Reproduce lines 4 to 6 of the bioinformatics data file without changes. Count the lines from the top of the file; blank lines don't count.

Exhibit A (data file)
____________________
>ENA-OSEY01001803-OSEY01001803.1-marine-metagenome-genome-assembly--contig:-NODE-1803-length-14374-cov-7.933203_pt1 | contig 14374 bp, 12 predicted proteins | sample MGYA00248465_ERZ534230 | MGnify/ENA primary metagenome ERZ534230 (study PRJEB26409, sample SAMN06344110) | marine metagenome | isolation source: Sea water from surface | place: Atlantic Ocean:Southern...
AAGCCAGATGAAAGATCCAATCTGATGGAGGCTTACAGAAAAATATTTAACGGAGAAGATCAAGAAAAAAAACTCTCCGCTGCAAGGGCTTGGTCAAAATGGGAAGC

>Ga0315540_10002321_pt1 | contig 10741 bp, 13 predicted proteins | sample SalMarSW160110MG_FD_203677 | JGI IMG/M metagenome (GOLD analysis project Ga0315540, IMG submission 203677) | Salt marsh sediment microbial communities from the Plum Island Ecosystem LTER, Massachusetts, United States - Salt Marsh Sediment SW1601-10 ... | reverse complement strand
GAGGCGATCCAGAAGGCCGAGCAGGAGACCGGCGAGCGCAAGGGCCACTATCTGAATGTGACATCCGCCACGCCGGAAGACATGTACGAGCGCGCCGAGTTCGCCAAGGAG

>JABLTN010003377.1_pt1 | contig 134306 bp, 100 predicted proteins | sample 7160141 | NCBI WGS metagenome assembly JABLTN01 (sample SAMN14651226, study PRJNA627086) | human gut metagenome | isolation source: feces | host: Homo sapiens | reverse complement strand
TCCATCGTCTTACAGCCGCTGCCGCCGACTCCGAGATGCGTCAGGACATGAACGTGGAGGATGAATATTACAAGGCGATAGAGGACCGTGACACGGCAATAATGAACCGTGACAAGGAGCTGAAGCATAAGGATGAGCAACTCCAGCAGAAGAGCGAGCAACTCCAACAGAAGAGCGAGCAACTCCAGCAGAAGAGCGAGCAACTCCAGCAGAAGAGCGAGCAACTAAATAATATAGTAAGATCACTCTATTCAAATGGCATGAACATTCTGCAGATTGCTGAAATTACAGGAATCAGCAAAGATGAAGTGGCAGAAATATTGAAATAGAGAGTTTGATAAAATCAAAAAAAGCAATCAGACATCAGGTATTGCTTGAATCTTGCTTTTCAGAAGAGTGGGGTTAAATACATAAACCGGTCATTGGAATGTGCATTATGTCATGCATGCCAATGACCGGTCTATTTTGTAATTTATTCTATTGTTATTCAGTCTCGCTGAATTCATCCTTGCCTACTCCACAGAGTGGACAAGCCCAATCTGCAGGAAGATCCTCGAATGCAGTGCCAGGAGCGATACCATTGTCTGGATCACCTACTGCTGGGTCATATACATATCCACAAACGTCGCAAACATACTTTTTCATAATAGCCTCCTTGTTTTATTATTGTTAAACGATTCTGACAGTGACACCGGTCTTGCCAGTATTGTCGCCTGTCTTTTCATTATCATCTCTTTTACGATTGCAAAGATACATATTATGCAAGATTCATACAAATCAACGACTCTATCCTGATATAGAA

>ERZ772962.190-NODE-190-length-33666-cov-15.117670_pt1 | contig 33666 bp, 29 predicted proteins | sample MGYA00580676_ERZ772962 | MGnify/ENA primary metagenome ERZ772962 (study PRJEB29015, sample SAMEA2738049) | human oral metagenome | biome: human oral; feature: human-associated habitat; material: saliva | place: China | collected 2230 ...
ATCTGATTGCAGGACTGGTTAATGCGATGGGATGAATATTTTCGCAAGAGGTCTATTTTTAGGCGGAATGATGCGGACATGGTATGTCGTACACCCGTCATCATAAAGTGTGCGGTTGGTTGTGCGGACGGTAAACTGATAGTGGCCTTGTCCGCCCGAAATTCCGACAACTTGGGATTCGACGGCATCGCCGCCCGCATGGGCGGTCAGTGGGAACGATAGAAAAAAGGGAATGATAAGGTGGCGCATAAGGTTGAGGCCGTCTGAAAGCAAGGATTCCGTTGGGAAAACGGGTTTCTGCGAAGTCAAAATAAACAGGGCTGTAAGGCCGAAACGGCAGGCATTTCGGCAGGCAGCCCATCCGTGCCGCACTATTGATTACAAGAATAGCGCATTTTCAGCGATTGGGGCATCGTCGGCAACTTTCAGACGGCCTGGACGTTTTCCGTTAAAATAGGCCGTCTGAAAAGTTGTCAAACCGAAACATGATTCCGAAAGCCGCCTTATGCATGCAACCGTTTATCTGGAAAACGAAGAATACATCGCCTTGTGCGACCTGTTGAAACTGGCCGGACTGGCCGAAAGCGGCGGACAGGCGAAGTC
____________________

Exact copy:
GAGGCGATCCAGAAGGCCGAGCAGGAGACCGGCGAGCGCAAGGGCCACTATCTGAATGTGACATCCGCCACGCCGGAAGACATGTACGAGCGCGCCGAGTTCGCCAAGGAG

>JABLTN010003377.1_pt1 | contig 134306 bp, 100 predicted proteins | sample 7160141 | NCBI WGS metagenome assembly JABLTN01 (sample SAMN14651226, study PRJNA627086) | human gut metagenome | isolation source: feces | host: Homo sapiens | reverse complement strand
TCCATCGTCTTACAGCCGCTGCCGCCGACTCCGAGATGCGTCAGGACATGAACGTGGAGGATGAATATTACAAGGCGATAGAGGACCGTGACACGGCAATAATGAACCGTGACAAGGAGCTGAAGCATAAGGATGAGCAACTCCAGCAGAAGAGCGAGCAACTCCAACAGAAGAGCGAGCAACTCCAGCAGAAGAGCGAGCAACTCCAGCAGAAGAGCGAGCAACTAAATAATATAGTAAGATCACTCTATTCAAATGGCATGAACATTCTGCAGATTGCTGAAATTACAGGAATCAGCAAAGATGAAGTGGCAGAAATATTGAAATAGAGAGTTTGATAAAATCAAAAAAAGCAATCAGACATCAGGTATTGCTTGAATCTTGCTTTTCAGAAGAGTGGGGTTAAATACATAAACCGGTCATTGGAATGTGCATTATGTCATGCATGCCAATGACCGGTCTATTTTGTAATTTATTCTATTGTTATTCAGTCTCGCTGAATTCATCCTTGCCTACTCCACAGAGTGGACAAGCCCAATCTGCAGGAAGATCCTCGAATGCAGTGCCAGGAGCGATACCATTGTCTGGATCACCTACTGCTGGGTCATATACATATCCACAAACGTCGCAAACATACTTTTTCATAATAGCCTCCTTGTTTTATTATTGTTAAACGATTCTGACAGTGACACCGGTCTTGCCAGTATTGTCGCCTGTCTTTTCATTATCATCTCTTTTACGATTGCAAAGATACATATTATGCAAGATTCATACAAATCAACGACTCTATCCTGATATAGAA